Over lunch today, my friend Tim and I continued a conversation that began at church last Sunday. Among other subjects, we discussed our congregation’s collective vision for the future. Do we continue along our current path, or do we seek a new paradigm for ministry? How can we ensure the long-term financial wellbeing of the church? What can we do to attract new people to our congregation? How do we respond to the many issues and challenges of living in the United States, and particularly Columbus, in this historical moment? And how do we answer all these questions in ways that are faithful to our mission and that ensure our survival as a congregation?
As we finished lunch and got ready to leave the restaurant, Tim said, “I’m disappointed. I thought we would have this all worked out by now”—meaning over the course of this one mealtime conversation.
If only it were that simple, right? If only we could locate the magic formula, the philosopher’s stone, to transmute the lead of our uncertain present into the gold of a shining future. But of course we both knew—we all know—that it doesn’t work that way.
Nor should it. We live in a quick-fix culture, but we follow a savior who tells us, “The one who stands firm to the end will be saved” (Mark 13:13). We live in a world enamored with spectacle—with the big, the loud, the flamboyant—but we worship a God who cannot be found in the violent wind, or the earthquake, or the fire, but in the “sound of sheer silence” (1 Kings 19:12). Some long for the days when our sanctuary was full every Sunday morning, the offering plates overflowed, and the very light that came through the skylight was tinted rose, but then we hear Jesus say, “Where two or three are gathered in my name, I am there among them” (Matt 18:20).
As usual, Jesus refuses to tell us what we want to hear. Could it be that he’s telling us what we need to hear?
At some point during lunch, we got on the subject of the shootings of Henry Green and Tyre King, and I said more forcefully than I meant to, “That is what is going on in our city right now! That is where I think we need to be expending our energy, in the pursuit of justice for every member of our community.” I feel the need for our church to become deeply engaged, alongside our sisters and brothers in the African-American community, in seeking justice, openness, and accountability from our public servants, and in working on initiatives to end the cycle of poverty, drug abuse, crime, and violence that is taking such a terrible toll on their neighborhoods and their children. In my bolder moments I might even say that I sense God is calling us to do that.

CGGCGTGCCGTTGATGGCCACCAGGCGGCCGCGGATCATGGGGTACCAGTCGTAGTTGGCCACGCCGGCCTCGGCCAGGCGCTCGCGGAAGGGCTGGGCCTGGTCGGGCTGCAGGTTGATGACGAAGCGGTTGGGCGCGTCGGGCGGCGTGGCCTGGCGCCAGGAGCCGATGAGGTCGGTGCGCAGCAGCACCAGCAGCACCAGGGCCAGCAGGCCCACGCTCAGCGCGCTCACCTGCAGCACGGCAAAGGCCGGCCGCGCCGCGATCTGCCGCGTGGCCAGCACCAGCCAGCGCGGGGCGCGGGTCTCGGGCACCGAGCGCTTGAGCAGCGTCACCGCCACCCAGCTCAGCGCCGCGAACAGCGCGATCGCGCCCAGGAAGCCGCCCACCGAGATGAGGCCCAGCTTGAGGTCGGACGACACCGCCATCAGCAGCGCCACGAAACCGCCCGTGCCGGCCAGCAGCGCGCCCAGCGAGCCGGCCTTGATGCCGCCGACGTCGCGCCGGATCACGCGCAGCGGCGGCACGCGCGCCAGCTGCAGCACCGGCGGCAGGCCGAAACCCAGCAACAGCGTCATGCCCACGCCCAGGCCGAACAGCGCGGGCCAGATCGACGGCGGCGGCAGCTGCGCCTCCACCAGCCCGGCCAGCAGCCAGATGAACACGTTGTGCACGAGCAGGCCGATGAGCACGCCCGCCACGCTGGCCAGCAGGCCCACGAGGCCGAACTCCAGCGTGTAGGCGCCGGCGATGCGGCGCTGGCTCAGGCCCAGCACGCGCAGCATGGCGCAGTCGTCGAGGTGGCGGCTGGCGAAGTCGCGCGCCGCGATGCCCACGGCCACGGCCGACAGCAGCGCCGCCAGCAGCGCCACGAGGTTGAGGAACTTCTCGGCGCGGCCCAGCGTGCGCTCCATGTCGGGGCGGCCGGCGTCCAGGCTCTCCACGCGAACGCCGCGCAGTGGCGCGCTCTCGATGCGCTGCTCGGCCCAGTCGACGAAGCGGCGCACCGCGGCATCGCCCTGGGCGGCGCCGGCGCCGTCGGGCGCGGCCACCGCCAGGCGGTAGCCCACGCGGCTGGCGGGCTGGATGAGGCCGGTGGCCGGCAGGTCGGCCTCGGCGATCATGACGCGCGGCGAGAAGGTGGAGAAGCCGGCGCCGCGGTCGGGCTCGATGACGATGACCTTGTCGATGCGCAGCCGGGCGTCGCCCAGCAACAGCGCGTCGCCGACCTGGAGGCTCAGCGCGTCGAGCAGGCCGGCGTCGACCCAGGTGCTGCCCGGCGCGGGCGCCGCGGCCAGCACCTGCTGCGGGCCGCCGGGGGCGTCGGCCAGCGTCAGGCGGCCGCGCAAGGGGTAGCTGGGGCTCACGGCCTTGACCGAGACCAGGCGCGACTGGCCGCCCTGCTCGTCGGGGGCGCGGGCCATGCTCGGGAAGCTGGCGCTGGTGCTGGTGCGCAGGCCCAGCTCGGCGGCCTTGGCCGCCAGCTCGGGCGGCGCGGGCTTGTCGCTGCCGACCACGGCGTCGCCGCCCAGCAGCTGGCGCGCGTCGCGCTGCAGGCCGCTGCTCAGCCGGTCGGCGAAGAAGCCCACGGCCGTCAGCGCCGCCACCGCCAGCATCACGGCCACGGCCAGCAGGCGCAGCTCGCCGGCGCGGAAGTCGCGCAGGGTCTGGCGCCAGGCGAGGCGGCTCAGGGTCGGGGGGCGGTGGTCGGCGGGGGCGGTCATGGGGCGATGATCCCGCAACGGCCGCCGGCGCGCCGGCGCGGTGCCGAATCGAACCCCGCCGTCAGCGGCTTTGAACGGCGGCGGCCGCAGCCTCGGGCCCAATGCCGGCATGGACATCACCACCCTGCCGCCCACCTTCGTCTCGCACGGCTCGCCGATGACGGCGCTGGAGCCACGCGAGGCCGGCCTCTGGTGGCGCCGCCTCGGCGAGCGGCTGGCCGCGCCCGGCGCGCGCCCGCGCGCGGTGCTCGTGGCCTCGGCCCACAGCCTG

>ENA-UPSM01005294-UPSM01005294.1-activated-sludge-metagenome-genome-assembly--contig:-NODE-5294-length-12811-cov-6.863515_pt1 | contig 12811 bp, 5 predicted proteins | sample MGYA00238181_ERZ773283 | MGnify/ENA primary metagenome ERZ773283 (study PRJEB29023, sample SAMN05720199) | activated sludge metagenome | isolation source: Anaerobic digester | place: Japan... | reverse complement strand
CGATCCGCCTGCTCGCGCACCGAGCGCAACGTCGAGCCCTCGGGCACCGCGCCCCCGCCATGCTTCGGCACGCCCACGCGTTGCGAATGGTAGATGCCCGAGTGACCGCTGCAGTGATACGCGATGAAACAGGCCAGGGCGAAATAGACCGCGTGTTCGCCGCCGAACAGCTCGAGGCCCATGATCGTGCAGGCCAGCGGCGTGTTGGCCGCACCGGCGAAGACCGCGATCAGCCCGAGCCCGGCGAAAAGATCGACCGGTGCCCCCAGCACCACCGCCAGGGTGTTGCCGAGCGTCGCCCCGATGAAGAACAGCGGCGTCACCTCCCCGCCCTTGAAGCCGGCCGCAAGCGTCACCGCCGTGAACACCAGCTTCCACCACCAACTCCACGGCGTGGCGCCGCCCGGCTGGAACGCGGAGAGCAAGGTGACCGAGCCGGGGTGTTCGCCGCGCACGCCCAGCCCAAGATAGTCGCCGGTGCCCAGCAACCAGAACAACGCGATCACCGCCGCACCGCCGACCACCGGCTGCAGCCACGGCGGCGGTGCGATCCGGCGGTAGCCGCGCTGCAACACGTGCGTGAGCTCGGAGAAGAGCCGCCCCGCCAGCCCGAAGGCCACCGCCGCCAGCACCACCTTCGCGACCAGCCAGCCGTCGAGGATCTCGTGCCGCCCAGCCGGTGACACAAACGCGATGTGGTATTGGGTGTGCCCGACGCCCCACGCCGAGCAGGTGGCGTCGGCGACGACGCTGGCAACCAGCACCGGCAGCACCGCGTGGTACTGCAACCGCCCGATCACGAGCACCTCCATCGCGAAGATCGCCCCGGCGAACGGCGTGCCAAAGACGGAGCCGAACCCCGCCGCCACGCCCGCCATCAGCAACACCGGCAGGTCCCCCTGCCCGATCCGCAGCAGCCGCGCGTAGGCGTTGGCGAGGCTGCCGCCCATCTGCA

But what about the risks, Tim wanted to know. What if taking these actions alienated people or had some deleterious effect on our congregation’s “solvency”? [My word, not his.] What if taking a controversial stand for justice like that hurt our efforts to grow the church’s membership, and—worst-case scenario—led to our dissolution?
My response was that the task of our church (just as for every individual disciple of Jesus) is faithfulness without guarantees. The story of Shadrach, Meshach, and Abednego occurred to me. You probably remember the story of the three Hebrews serving in the court of King Nebuchadnezzar who get thrown into the fiery furnace because they insist on remaining faithful to God despite temptations and threats to worship a golden statue the king has set up. When Nebuchadnezzar calls them in to answer for their treasonous refusal to bow down to his statue, they say, “O Nebuchadnezzar, we do not need to defend ourselves before you in this matter. If we are thrown into the blazing furnace, the God we serve is able to save us from it, and [God] will rescue us from your hand, O king. But even if [God] does not, we want you to know, O king, that we will not serve your gods or worship the image of gold you have set up” (Dan 3:16–18, NIV, emphasis added).
We know, of course, that they survive—God does indeed deliver them. But before the fact, they have no reasonable expectation of coming out alive. They are willing to go to their deaths because of their commitment to God. They choose to remain faithful without guarantees. As Mother Teresa once said, “God has not called me to be successful. [God] called me to be faithful.”
I personally believe that when we put ourselves on the line for causes of justice, people will see that public witness and want to be a part of our fellowship. But that may not happen. God is calling us to be faithful without guarantees—of success, of acclaim, or even of survival. It’s a hard call to accept, and we can choose to let the call go to voicemail and never respond. Or we can answer, perhaps with fear and trembling, and say, “Here we are, Lord, send us.”